Our limits will not permit the special mention of each noble son of Florida who fell upon this bloody field. Their names are recorded in a sketch of ‘Florida Troops in Virginia,’ in a memoir of Charles Seton Fleming, written by his brother, Ex-Governor Frank P. Fleming, from which liberal quotations are made in this chapter. A [147] large majority of them were privates in the ranks, who fought not for glory or fame, but from a sense of duty to their country. General Garland in his report of the casualties said: ‘We have to mourn the loss of Maj. G. W. Call. Lieutenant-Colonel Pyles being severely wounded in the gallant discharge of his duties, Major Call killed, and ten out of eleven company commanders killed or wounded, the position of Colonel Perry was critical and dangerous. He discharged his duty with signal honor to himself and to my perfect satisfaction. The loss sustained by the Second Florida during this engagement was 37 killed, 152 wounded and 9 missing.’

At the battle of Gaines' Mill and Frayser's Farm, the Second Florida, in Pryor's brigade of Longstreet's division, added to the laurels it had already won, with the sacrifice, however, of many valuable lives, of whom may be mentioned Capt. G. W. Parkhill and Lieuts. Edward C. Humphreys and J. H. Sikes.

The remainder of the career of the Second is covered by the account of the Florida brigade.

The Second Florida at the reorganization was continued in the service as a three years regiment, therefore its term would have expired on the 13th of July, 1864, and the surviving remnant entitled to their discharge. But this band of heroes could not return home while an enemy remained in front, and while at winter quarters they anticipated the expiration of their term of service by re-enlisting for the war. The appreciation by the Confederate Congress, of the patriotic and heroic spirit manifested by the Second Florida in their re-enlistment for the war after their arduous service already performed, was expressed by their passage of the following joint resolution: ‘Resolved, That the thanks of Congress are due and are hereby tendered to the officers and men of the Second Florida regiment, who, after a service of distinguished gallantry and heroic suffering for nearly three years, did on the 28th of January, 1864, at a meeting held near Rapidan [148] Station, Va., resolve to re-enlist for the war at the expiration of the present term of service.’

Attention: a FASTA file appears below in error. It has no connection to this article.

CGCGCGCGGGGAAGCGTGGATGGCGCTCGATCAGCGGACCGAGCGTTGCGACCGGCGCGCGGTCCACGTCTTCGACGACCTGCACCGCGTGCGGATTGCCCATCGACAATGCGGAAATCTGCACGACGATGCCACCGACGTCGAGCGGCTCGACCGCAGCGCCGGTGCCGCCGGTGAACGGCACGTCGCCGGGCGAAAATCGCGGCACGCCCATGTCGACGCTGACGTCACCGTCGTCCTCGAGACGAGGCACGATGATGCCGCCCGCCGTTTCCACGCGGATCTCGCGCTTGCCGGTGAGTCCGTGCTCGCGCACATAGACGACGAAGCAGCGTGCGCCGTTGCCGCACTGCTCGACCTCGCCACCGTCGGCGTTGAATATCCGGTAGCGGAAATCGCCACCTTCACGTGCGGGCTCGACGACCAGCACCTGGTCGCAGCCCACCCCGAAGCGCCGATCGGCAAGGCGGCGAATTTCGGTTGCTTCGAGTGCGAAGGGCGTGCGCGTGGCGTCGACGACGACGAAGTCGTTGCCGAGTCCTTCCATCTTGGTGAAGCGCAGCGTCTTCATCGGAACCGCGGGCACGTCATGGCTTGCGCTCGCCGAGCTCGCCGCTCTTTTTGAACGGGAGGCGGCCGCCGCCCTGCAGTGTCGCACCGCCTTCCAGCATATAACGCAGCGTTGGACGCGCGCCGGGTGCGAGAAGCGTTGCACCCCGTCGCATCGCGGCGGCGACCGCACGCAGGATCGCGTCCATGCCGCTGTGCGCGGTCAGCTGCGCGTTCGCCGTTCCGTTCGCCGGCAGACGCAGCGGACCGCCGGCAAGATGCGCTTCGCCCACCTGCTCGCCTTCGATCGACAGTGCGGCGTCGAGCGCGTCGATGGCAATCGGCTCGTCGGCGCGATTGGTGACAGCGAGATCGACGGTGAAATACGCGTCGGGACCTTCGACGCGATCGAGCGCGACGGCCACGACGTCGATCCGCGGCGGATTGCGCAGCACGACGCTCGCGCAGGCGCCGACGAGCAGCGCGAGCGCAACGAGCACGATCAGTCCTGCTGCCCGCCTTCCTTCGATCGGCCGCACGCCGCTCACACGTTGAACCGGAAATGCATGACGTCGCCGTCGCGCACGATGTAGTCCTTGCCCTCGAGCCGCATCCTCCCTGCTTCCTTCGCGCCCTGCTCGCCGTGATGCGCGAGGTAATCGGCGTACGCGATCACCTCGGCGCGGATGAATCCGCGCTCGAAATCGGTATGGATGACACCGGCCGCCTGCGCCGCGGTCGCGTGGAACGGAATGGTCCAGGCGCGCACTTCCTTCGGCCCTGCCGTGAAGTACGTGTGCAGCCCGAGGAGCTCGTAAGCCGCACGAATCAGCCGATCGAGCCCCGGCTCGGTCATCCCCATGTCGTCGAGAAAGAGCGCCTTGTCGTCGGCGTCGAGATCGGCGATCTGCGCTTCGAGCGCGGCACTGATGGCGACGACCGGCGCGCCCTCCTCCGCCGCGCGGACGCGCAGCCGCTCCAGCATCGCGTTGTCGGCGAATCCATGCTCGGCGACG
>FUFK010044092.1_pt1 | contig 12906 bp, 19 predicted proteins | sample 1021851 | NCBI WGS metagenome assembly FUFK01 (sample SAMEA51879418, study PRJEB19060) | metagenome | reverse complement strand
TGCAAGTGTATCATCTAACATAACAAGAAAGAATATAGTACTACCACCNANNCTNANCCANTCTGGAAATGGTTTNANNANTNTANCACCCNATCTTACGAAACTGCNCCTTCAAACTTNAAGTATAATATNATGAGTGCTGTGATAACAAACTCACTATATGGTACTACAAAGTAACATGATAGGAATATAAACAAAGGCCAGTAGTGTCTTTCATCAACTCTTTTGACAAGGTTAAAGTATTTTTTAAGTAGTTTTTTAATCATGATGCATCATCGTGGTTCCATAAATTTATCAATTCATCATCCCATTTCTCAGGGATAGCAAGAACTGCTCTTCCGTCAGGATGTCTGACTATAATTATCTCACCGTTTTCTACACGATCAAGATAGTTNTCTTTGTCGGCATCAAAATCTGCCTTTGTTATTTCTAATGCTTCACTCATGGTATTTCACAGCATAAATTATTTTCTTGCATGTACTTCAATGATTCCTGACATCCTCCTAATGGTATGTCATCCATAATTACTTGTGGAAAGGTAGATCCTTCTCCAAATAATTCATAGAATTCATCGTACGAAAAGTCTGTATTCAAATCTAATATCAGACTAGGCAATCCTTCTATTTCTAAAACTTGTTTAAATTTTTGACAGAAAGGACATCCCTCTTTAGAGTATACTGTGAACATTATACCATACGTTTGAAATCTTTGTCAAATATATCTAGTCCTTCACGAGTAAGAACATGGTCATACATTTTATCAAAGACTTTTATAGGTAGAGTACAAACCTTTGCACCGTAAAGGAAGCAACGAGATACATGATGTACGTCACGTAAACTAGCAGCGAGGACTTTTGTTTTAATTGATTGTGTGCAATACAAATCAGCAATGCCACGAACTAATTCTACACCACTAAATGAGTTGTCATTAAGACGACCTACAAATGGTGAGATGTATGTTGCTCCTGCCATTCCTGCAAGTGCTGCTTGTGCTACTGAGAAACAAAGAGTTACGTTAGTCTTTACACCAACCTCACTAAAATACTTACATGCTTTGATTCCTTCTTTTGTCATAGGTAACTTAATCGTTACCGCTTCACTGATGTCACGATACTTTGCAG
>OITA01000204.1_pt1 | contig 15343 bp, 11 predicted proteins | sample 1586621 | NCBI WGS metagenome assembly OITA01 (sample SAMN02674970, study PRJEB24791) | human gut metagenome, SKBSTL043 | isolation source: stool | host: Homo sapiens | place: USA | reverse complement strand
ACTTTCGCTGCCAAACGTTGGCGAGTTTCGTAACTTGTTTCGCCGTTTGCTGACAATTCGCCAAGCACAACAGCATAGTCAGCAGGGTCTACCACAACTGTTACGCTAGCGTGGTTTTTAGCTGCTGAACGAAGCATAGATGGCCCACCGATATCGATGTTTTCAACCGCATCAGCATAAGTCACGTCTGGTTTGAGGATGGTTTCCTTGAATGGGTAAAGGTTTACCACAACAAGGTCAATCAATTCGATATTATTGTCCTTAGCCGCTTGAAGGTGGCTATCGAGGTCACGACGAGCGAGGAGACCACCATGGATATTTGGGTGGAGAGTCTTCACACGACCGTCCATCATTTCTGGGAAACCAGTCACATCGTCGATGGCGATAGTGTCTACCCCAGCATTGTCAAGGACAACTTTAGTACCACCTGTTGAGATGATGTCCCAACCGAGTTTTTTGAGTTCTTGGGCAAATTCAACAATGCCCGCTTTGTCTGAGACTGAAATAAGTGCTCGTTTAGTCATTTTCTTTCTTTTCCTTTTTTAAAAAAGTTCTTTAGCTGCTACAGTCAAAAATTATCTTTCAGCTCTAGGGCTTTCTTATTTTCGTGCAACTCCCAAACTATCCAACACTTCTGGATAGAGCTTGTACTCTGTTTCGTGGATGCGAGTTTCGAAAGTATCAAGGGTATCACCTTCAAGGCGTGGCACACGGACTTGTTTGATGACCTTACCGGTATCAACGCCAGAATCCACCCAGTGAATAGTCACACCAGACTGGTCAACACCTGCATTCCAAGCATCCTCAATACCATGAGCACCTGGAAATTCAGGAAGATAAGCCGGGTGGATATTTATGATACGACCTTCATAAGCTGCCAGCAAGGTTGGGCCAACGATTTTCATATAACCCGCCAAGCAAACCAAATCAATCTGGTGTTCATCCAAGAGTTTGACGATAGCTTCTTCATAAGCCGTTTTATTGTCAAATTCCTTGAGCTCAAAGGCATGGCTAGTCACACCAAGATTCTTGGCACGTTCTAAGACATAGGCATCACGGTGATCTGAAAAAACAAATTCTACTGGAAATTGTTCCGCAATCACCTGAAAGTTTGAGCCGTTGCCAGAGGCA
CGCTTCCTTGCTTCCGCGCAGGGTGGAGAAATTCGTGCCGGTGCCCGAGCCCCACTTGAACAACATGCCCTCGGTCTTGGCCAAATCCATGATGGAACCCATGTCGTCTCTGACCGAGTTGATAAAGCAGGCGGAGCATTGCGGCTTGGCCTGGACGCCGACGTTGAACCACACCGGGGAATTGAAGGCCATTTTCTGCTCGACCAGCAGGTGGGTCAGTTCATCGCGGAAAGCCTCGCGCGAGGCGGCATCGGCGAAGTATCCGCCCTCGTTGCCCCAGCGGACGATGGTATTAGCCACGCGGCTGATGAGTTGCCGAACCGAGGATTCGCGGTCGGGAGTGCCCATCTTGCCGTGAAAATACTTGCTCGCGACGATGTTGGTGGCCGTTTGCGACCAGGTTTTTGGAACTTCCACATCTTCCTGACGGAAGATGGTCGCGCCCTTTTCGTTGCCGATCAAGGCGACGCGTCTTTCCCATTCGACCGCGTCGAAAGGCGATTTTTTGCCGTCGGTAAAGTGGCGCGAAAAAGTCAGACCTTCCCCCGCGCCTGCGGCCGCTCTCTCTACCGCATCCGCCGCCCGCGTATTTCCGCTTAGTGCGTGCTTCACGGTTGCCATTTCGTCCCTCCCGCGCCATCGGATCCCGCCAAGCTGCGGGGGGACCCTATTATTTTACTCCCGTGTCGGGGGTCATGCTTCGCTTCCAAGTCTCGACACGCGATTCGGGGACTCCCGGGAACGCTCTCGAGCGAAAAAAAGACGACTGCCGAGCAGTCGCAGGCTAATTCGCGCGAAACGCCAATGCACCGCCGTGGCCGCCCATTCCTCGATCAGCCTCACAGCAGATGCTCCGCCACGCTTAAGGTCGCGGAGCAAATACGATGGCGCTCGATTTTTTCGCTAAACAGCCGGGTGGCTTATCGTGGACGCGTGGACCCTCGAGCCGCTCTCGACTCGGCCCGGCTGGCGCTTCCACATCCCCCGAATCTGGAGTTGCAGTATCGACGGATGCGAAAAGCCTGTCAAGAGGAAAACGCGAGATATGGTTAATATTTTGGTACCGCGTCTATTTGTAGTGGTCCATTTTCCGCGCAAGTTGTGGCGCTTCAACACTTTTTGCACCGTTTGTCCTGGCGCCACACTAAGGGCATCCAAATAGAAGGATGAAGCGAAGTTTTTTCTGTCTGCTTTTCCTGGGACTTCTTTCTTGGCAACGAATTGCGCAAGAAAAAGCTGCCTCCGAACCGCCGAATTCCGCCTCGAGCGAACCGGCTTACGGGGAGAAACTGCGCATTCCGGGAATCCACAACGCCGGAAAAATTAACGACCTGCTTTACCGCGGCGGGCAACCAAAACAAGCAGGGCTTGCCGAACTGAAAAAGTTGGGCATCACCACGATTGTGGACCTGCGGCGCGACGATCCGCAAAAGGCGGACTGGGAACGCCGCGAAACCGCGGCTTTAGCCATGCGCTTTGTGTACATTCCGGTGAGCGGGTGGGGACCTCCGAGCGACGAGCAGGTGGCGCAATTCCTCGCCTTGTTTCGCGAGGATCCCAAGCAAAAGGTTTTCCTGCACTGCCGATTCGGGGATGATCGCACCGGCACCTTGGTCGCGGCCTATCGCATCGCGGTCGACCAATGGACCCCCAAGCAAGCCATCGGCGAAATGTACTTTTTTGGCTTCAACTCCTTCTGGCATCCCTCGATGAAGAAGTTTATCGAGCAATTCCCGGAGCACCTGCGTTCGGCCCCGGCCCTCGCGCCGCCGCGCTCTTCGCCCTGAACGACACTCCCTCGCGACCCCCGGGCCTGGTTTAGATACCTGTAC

Soon after the Chickahominy campaign the Fifth and Eighth Florida regiments of infantry arrived in Virginia and were assigned to Pryor's brigade, otherwise composed of the Second Florida, Twelfth Virginia and Fourteenth Alabama.

The Fifth regiment was composed of ten companies, commanded by Captains A. G. Bailey of Jefferson county; Partridge of Jefferson; R. N. Gardner of Leon; Hollyman of Madison; W. D. Bloxham of Leon; W. J. Bailey of Jefferson; Spencer of Wakulla; John Frink of Hamilton; Gregory of Liberty; Vanzant of Columbia, and Lea of Madison. Col. J. C. Hateley was in command of the regiment, T. B. Lamar lieutenant-colonel, and B. F. Davis major.

The Eighth regiment, under command of Col. R. F. Floyd, included the companies commanded by Captains Worth of Hillsboro, Tucker of Madison, B. A. Bobo of Madison; William Baya of St. John's, R. A. Waller of Gadsden, Stewart of Orange, F. Simmons of Nassau, David Lang of Suwannee, Pons of Duval, T. E. Clarke of Jackson; Dr. Richard P. Daniel was surgeon.

The Second, Fifth and Eighth regiments fought together first in the great battle of Second Manassas August 30, 1862, where, as General Pryor reported, ‘the Fifth and Eighth Florida regiments, though never under fire before, exhibited the cool and collected courage of veterans.’ Crossing the Potomac near Leesburg early in September, the brigade marched through Frederick City, over South mountain into Pleasant valley, and participated in the investment and capture of the Federal forces at Harper's Ferry. Hurrying then to the field of Sharpsburg, they shared the service of R. H. Anderson's division in the battle of September 17th. In this engagement Colonel Hateley and Lieutenant-Colonel Lamar, of the Fifth, were severely wounded. [149]